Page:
Writer: Dan Parent
Pencils: Dan Parent
Inking: Mike Esposito
Lettering: Bill Yoshida
Coloring: Barry Grossman
Editor: Scott Fulop
Managing Editor: Victor Gorelick
Editor-in-Chief: Richard Goldwater
Original Publication: Cheryl Blossom Special, No. 1
Cover Date: 1995
Length: 24 pages (including 11 pages of reprints)
Although I have the original issue, I’m reviewing this story from the digital edition.
There’s a 1-page introduction to Cheryl before the story. While she gets most of the space (in a glamour shot), Archie, Reggie, and Moose smile at her, Jughead and Veronica frown in disapproval, and Betty looks…mildly concerned.
Cheryl is walking along outside with a girl with short brown hair and glasses. The girl asks about Cheryl going to see a baseball movie with Archie. Cheryl says she’s decided to give him another chance. She references his previous fuck-up. She also refers to Betty and Veronica as a “diabolical duo”. Ronnie, standing behind some low bushes but somehow not noticed by either of them, is surprised and enraged.
Ronnie, somehow now in a clearing in the woods instead of the suburbs, makes a fist and punches in anger, accidentally punching Betty (who just shows up) and knocking her on her ass. Ronnie apologizes and says she’s really glad to see her. She helps Betty, who’s dazed but okay enough to joke about it, up. Ronnie informs Betty of Cheryl and wants to devise a plan. Betty comes up with keeping Archie busy “at all times”. That was quick – and also ineffective, considering Archie and Cheryl already have a date to see a movie.
Ronnie mails a letter and photo of herself to Archie, inviting him to the movies tonight and telling him to be at her house at 8:00 PM. Did Ronnie have that letter express delivered or something?
Betty makes Archie orgasm over her new perfume. She has him pick her up at 8:15 PM tonight for the movies.
On “D-Day” (meaning the same fucking day), Jughead finds Archie walking along. Archie explains his typical two-dates mistake, and even Jughead doesn’t think much of it at this point. Cheryl runs up to Archie and reminds him to meet her tonight at the movies. She gives him a big kiss to hold him over and leaves. Okay, wait. How did Veronica and Betty know when Archie’s date with Cheryl was? It wasn’t mentioned. Or is this just a coincidence? Anyway, Jughead asks Archie what he’s gonna do when the three girls bump into each other during the date. Somehow, this leads to a flashback to a story that the current situation really shouldn’t remind Archie of.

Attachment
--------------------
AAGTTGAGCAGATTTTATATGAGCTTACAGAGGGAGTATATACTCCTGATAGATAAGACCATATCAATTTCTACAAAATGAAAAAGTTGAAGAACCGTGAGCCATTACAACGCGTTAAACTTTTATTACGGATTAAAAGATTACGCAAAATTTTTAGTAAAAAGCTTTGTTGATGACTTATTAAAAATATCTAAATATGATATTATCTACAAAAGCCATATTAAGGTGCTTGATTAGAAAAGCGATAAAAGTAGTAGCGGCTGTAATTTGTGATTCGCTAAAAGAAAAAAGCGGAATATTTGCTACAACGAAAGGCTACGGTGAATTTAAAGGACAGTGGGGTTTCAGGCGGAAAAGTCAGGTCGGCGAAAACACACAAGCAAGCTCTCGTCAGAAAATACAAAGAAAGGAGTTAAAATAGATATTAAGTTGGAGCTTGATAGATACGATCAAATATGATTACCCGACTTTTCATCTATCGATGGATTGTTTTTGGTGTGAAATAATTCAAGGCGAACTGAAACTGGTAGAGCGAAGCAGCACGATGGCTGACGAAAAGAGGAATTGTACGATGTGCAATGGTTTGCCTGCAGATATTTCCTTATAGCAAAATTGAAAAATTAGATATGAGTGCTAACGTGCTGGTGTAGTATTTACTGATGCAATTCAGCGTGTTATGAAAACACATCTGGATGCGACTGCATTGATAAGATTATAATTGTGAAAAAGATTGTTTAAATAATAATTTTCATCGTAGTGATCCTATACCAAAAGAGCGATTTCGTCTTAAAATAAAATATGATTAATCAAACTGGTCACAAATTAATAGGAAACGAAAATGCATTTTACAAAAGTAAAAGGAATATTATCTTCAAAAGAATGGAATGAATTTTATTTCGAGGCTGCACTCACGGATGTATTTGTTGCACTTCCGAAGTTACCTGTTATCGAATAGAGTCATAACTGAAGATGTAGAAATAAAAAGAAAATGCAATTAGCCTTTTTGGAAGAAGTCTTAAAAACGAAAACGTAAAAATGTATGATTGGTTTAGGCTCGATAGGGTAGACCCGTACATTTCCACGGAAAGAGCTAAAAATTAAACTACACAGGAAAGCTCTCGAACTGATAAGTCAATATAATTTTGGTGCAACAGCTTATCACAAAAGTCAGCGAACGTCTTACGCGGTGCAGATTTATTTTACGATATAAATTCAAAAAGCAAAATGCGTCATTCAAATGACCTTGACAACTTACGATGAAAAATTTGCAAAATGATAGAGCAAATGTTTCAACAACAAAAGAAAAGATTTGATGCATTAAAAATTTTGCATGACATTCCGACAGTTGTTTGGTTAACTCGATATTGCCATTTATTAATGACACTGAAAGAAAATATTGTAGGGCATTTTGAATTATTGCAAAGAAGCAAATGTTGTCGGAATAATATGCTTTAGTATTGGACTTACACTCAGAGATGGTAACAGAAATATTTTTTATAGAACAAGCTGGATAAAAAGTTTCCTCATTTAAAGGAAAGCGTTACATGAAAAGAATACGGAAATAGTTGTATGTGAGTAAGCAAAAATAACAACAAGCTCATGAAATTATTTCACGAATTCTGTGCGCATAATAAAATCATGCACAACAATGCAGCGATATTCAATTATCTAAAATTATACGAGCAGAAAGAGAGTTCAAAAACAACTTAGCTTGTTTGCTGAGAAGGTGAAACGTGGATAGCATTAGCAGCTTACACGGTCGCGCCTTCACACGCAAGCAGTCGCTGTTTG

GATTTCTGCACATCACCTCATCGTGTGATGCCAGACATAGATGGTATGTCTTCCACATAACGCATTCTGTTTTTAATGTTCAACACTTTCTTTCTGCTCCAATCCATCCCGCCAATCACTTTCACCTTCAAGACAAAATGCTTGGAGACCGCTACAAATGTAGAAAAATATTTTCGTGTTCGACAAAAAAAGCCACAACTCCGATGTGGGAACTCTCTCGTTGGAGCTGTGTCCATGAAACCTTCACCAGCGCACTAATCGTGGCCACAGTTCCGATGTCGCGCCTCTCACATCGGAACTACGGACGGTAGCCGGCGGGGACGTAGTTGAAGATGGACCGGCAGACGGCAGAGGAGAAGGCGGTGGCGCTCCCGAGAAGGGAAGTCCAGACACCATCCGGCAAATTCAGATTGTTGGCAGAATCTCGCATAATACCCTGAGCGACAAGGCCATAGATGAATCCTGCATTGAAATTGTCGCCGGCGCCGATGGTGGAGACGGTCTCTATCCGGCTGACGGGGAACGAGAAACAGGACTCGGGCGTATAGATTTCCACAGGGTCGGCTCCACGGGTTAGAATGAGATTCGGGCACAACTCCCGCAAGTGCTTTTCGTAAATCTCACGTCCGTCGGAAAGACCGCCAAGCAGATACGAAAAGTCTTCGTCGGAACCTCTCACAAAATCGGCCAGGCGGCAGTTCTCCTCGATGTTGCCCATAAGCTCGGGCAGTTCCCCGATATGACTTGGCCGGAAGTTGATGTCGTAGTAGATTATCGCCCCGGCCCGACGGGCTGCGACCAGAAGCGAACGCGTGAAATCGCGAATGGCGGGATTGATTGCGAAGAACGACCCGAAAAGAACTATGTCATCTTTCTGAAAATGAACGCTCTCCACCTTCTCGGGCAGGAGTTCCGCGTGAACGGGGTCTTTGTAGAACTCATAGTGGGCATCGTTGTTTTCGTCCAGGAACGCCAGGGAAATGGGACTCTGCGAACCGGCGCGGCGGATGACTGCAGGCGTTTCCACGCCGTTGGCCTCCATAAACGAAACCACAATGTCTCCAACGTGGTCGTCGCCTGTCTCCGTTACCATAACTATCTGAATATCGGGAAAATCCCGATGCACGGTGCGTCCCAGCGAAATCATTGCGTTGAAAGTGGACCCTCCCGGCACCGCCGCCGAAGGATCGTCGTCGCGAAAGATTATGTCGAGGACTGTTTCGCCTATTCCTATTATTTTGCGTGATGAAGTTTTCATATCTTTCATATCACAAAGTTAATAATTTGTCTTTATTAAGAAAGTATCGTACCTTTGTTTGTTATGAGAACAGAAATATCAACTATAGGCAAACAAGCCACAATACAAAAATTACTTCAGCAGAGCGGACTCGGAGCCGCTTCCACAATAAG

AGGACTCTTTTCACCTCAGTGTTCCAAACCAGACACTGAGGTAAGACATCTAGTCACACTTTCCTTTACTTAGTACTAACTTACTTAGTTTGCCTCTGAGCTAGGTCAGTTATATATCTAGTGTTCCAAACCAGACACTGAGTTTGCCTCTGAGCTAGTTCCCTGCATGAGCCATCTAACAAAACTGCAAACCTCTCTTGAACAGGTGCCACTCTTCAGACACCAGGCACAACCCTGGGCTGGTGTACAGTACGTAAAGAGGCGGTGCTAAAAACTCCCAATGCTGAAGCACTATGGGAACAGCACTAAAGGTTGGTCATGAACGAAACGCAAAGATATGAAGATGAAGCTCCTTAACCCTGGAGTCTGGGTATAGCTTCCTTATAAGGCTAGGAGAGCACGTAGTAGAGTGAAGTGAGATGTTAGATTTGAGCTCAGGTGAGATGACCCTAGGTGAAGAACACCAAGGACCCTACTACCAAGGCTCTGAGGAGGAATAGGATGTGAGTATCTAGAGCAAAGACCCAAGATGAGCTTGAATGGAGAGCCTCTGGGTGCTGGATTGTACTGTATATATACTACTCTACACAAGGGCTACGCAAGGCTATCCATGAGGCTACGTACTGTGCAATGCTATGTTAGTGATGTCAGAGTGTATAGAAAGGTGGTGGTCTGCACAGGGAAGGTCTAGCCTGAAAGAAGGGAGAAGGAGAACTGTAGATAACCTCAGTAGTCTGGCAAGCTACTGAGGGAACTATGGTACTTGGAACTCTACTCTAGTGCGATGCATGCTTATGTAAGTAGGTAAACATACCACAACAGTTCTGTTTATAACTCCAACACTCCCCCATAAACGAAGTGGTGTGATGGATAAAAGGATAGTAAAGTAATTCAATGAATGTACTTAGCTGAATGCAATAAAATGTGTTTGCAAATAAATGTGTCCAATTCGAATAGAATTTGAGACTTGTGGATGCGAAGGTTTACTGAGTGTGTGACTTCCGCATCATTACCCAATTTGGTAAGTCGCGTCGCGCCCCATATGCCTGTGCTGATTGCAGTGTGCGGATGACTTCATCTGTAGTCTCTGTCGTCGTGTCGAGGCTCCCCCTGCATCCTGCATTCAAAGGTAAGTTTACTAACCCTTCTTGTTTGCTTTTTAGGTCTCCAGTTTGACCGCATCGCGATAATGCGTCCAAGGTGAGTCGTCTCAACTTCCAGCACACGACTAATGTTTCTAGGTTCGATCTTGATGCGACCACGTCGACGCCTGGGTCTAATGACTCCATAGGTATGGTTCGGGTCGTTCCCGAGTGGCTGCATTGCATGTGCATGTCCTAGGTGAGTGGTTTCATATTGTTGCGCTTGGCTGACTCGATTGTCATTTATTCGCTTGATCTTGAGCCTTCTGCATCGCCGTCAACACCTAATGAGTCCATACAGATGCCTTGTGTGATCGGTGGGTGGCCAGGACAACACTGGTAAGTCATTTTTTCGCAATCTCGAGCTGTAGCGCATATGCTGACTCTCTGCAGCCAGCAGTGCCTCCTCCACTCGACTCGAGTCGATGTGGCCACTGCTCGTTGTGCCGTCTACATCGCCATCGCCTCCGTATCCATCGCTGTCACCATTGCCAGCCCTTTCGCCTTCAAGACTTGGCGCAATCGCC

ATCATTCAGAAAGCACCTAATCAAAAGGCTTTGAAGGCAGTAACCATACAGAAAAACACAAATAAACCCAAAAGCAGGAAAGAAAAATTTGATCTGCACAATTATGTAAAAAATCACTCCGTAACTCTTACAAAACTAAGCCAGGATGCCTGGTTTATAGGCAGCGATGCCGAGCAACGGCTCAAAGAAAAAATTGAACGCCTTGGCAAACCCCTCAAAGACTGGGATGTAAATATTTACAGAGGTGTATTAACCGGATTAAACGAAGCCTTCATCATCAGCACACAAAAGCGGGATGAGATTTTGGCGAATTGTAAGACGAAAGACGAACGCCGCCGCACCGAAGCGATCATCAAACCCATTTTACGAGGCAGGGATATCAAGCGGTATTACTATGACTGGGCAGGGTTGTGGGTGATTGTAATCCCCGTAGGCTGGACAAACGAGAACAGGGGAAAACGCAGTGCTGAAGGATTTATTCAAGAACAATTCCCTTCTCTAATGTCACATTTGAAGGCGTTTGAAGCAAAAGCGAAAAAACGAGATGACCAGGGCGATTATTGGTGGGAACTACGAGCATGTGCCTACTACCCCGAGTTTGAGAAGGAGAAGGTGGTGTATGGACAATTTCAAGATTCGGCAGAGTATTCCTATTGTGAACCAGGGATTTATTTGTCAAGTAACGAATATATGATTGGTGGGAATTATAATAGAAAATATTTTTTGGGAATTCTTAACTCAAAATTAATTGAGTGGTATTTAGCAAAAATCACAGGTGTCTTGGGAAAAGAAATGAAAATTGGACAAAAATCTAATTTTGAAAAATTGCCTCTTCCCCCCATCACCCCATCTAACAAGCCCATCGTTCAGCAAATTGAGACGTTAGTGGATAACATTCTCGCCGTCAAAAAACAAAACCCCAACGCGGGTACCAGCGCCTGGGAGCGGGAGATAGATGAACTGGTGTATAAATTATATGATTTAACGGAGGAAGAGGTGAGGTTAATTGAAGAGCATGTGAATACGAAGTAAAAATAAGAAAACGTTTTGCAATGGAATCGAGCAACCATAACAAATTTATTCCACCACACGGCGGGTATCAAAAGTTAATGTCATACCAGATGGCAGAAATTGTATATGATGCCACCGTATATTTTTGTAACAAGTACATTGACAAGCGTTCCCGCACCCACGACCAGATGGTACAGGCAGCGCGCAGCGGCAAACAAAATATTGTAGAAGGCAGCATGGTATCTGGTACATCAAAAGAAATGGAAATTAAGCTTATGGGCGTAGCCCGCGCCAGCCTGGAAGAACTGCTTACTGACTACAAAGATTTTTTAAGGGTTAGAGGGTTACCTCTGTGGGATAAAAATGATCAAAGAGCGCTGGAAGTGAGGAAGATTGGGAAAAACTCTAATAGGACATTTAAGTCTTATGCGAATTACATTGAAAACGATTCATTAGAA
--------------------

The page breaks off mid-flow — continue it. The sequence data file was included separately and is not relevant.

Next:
The next five pages are a reprint of the 1980s story, “Which is Rich“, presented as a flashback from Archie’s perspective.
Anyway, Jughead’s like “Fuck girls!”, and Archie’s like “I am!”
That night, Archie arrives at Ronnie’s at 8:00 PM, but Ronnie’s not ready, because make-up. He uses the phone to call Betty and let her know he’s running late. He wants to meet her by the snack bar. She agrees but silently wonders why he’s whispering.
At almost 8:30 PM, Ronnie’s finally ready to leave. Archie manhandles her and pulls her out the door. She’s barely able to grab her jacket. He takes off down the road like a speed demon.
In the theater lobby, Cheryl’s pissed that Archie hasn’t shown up and wonders why she’s giving him another chance. She brightens when she notices Choco-Pongs for sale at the snack bar and buys two of them to keep herself happy for a minute or two. Betty bumps into Cheryl, knocking her to the floor. Betty says “Excuse me, Miss”, not even apologizing, nor helping her up, nor looking in Cheryl’s direction, nor realizing who she hit. That’s pretty fucking rude. Cheryl, reaching for her dropped change, says it’s all right. Betty complains about Archie’s usual lateness and goes into the restroom to freshen up her make-up.
Archie arrives with Veronica and freaks out when he sees Cheryl. Ronnie somehow doesn’t see Cheryl (perhaps because she’s walking with her eyes closed). Archie takes off his jacket and puts it on their heads in the name of keeping them “cozy” in the “chilly” lobby. Ronnie says he’s insane. I would have thrown off the jacket and walked out on him. Archie orders the tickets. Cheryl, who’s nearby, somehow doesn’t recognize either of their voices. Archie parks Ronnie in a theater seat and goes to, supposedly, get nachos. He runs out and meets Cheryl. Cheryl angrily tells him that she was just about to leave. Archie puts a hand on her shoulder, apologizes to “sweets”, and hopes she’ll forgive him. She claims she never holds a grudge against a redhead.
Archie parks Cheryl in a theater seat and goes to, supposedly, get her some more Choco-Pongs. This makes Cheryl, who still hasn’t eaten her first two, happy. Archie meets up with Betty as she exits the ladies’ room, parks her in a theater seat, and goes to, supposedly, get her some candy, which makes her happy. Archie gets a shit-ton of snacks at the snack bar. Veronica, Cheryl, and Betty, each unaware of each other, are excited for the movie(s) (it’s unclear if they’re seeing different movies or the same one, but even Archie shouldn’t be that stupid).